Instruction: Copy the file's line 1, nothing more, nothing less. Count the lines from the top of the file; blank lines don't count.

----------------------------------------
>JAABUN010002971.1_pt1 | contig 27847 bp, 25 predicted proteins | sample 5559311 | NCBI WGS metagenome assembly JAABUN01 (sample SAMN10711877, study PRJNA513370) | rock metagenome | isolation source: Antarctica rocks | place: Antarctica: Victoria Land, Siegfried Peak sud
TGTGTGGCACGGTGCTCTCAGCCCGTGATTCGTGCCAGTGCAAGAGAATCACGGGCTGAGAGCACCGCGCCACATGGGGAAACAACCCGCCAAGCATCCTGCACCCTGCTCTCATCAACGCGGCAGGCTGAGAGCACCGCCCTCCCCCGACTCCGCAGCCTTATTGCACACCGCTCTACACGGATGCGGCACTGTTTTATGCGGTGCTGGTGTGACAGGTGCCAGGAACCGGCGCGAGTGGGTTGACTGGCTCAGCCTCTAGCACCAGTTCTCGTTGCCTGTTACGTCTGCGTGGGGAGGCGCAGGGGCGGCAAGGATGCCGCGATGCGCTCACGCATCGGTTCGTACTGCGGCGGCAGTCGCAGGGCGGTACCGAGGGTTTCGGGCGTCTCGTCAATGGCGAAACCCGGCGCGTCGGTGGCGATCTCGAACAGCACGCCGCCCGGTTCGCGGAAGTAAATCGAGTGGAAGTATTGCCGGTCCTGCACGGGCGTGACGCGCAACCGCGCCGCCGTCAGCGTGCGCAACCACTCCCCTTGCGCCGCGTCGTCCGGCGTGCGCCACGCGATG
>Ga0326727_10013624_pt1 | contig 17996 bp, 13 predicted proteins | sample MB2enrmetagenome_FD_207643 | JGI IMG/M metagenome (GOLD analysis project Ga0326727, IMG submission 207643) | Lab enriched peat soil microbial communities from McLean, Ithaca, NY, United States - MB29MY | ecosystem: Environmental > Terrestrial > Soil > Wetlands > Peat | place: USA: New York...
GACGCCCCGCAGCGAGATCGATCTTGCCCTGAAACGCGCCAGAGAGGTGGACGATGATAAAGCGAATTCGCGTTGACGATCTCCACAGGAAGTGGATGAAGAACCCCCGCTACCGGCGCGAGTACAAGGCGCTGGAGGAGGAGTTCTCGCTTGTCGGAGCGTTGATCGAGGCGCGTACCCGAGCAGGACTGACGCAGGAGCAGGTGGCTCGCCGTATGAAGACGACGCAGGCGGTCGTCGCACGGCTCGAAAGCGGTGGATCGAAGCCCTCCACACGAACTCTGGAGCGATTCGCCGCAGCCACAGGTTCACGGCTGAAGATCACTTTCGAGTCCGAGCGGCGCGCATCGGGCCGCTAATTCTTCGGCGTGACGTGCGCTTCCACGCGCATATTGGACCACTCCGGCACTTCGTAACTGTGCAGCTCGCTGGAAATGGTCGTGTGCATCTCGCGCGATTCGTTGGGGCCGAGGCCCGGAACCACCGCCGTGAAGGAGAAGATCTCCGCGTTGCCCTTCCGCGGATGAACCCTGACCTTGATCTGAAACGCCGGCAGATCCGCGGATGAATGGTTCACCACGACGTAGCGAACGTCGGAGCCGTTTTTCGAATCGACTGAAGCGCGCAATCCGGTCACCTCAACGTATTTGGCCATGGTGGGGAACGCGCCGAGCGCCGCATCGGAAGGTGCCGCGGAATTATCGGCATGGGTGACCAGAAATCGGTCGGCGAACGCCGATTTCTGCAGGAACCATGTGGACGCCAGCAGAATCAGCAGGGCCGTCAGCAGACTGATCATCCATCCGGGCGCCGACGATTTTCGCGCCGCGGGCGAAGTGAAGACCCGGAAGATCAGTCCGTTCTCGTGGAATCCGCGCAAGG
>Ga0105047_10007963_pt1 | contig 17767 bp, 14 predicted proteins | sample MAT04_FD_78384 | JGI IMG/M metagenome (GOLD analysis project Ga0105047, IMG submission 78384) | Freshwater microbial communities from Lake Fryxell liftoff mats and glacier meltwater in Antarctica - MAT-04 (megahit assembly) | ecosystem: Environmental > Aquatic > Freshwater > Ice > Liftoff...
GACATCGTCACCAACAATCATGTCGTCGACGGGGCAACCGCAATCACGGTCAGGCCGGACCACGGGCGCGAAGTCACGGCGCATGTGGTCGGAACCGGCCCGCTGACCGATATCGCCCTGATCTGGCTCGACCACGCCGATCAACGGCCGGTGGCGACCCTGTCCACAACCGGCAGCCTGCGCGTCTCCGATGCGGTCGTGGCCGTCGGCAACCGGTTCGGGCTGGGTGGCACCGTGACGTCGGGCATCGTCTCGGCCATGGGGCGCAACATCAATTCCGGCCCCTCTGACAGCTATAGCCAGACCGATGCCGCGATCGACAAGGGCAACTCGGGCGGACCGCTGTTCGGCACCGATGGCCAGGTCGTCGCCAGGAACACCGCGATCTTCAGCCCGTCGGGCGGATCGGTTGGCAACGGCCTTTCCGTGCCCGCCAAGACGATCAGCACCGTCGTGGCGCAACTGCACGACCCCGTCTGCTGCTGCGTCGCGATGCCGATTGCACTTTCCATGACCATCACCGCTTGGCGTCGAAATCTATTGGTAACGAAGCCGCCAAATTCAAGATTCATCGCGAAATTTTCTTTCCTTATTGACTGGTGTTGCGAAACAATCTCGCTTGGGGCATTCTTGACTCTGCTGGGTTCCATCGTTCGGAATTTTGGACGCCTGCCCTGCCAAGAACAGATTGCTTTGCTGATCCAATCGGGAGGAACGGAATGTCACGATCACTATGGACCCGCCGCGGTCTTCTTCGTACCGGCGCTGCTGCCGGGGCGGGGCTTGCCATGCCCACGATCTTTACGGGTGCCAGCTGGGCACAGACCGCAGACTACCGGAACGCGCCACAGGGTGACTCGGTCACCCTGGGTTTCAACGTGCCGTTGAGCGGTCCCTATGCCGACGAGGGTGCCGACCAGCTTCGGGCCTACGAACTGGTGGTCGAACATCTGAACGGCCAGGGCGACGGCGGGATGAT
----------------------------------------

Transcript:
>JAABUN010002971.1_pt1 | contig 27847 bp, 25 predicted proteins | sample 5559311 | NCBI WGS metagenome assembly JAABUN01 (sample SAMN10711877, study PRJNA513370) | rock metagenome | isolation source: Antarctica rocks | place: Antarctica: Victoria Land, Siegfried Peak sud